Lertsak already knew about the issues around mining projects thanks to witnessing an anti-potash mining campaign in Udon Thani. But unlike the well-organised campaigns against dam projects, resistance to mining was barely organised and there was little connection between campaigners addressing different resources like gold, coal or potash. Lertsak felt that the creation of an effective network was vital, if these campaigns were to enjoy the same support as other anti-mega-project movements.
In 2010, Lertsak founded The Project for Public Policy on Mineral Resources (PPM) and encouraged community members from anti-gold mining communities in Loei and Phichit to establish the Network of People Who Own Mineral Resources.
During the early days of PPM, Lertsak and his team worked exclusively with the anti-gold mining community in Phichit province in northern Thailand. But since PPM has received some funding, the organisation has expanded and currently employs eight staff who assist ten grassroots communities impacted by mining, in different parts of the country.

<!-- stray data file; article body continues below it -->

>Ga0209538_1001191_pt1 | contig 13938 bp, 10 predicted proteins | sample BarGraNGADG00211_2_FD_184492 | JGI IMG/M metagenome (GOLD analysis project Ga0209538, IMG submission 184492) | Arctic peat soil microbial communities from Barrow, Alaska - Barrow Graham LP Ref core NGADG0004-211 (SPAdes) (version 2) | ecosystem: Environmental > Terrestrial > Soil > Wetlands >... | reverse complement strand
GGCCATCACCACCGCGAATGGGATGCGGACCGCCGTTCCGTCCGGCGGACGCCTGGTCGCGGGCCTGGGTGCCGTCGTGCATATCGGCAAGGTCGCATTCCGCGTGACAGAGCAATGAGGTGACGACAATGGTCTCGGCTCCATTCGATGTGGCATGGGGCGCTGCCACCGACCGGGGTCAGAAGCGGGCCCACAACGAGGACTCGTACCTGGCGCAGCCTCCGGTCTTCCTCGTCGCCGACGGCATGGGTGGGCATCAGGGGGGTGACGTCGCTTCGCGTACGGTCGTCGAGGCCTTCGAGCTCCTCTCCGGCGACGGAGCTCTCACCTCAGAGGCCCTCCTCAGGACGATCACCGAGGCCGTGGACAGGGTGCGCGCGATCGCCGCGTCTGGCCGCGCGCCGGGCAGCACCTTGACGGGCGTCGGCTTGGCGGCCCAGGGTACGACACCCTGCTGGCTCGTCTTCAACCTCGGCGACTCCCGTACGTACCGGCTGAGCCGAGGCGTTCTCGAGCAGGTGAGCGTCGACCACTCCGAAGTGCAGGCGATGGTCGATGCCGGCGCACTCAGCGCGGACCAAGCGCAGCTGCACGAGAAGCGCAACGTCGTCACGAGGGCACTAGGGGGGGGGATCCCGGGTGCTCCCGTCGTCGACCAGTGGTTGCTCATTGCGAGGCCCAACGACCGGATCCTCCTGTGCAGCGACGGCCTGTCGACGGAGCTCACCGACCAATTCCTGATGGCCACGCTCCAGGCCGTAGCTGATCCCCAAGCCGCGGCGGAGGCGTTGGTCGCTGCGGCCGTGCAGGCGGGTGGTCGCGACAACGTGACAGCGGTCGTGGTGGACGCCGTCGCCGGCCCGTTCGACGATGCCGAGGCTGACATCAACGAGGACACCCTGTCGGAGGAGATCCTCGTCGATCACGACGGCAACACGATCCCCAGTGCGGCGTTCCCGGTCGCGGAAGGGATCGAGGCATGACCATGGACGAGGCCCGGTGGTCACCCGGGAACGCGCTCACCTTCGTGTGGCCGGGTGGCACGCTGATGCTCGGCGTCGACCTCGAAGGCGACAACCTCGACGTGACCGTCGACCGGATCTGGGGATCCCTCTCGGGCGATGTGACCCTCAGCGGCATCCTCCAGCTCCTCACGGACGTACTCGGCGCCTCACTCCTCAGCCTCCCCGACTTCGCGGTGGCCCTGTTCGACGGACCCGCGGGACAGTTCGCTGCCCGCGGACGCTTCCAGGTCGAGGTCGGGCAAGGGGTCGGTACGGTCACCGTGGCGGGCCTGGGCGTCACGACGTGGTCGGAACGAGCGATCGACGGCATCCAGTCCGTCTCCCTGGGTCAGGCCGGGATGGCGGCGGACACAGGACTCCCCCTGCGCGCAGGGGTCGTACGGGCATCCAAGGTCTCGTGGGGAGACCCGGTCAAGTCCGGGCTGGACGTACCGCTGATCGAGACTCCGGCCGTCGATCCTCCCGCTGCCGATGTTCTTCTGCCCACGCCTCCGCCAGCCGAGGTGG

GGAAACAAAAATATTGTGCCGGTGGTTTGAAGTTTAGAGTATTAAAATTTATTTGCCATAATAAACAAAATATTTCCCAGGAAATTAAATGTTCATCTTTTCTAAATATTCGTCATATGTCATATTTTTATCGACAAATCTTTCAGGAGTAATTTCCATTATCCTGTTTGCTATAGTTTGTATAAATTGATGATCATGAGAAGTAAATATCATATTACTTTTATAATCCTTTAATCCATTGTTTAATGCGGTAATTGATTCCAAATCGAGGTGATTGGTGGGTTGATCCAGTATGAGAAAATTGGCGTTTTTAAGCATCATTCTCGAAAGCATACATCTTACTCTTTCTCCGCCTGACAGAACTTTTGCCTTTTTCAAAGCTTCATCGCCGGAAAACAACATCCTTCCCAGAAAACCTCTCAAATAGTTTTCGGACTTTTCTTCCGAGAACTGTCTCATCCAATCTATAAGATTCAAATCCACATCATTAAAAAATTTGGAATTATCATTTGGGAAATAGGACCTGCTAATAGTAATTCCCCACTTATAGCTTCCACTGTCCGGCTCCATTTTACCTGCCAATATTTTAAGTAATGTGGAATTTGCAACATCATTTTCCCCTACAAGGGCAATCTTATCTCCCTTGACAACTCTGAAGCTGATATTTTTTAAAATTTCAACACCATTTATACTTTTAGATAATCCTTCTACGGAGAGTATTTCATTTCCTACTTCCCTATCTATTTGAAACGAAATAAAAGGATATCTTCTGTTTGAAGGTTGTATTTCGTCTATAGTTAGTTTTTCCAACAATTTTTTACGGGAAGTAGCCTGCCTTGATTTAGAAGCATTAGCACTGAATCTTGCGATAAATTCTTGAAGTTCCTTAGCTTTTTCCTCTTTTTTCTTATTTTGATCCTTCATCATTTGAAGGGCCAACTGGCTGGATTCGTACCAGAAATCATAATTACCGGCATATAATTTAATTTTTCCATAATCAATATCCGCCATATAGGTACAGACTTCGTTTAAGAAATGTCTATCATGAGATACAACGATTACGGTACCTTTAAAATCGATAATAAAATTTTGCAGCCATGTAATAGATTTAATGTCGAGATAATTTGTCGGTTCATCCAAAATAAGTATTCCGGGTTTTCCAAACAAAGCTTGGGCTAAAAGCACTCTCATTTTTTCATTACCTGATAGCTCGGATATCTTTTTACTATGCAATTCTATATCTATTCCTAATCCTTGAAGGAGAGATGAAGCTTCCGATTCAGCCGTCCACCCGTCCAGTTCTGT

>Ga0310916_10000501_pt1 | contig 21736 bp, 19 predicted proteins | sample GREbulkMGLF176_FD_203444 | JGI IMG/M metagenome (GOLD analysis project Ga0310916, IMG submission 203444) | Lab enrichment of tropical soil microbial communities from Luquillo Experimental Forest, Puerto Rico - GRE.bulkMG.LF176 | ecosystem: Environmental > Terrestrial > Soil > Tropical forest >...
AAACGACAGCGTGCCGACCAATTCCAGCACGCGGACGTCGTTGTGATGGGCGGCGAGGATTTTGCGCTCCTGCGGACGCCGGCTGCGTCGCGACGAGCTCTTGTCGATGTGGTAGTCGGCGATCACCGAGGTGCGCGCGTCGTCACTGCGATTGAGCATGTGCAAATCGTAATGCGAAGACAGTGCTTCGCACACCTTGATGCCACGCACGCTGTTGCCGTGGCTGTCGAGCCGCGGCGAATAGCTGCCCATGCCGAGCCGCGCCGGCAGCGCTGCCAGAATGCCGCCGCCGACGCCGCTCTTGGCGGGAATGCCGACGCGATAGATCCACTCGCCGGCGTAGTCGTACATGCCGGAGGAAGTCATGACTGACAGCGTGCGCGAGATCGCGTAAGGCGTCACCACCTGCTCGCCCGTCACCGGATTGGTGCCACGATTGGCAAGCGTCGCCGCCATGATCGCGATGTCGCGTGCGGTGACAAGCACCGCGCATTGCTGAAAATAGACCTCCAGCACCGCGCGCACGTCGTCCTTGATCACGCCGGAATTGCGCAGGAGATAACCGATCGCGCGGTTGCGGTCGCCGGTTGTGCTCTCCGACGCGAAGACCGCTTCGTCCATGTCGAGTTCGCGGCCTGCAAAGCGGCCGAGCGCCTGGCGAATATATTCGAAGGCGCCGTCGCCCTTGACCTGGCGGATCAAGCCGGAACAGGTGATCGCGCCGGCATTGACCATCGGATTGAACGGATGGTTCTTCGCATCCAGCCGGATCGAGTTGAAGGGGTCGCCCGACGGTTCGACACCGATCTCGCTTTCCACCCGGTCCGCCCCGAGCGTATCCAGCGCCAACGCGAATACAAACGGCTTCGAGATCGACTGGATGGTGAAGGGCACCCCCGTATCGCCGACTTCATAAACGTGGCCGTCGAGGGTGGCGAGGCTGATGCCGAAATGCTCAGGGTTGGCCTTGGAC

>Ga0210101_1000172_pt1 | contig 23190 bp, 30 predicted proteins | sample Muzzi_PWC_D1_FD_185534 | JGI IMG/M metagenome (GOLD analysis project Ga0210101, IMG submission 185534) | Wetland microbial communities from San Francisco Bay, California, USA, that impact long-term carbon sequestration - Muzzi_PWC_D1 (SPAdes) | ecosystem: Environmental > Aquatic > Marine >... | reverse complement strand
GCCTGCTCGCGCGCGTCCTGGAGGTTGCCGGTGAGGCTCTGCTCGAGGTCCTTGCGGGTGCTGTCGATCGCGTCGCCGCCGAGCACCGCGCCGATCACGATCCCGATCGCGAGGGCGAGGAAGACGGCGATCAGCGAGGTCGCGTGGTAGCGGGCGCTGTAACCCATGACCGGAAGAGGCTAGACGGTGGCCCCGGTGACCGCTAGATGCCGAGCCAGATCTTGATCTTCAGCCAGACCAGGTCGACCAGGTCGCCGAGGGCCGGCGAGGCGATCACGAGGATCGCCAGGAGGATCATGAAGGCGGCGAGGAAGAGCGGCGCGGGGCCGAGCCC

“Their asset is the way they work hand in hand with other women/human rights defenders. Women are the first to experience what is happening to the water, how their land is being contaminated, and the consequences this has on their and their families’ health,” Lertsak says. “Environmental damage affects the ability of women to provide food and clean water for their families and communities.”
The case of Dong Mafai
In 2019, while campaigning for the Commoners Party, Lertsak was introduced to the community living in Dong Mafai district of Nong Bua Lam Phu province.
In 1993, a local mining company set out to harvest a limestone outcrop called Phu Pha Huak for its stone. Fearing the mining’s environmental impact and infuriated by the lack of public consultation, the villagers organised protests to stop the project.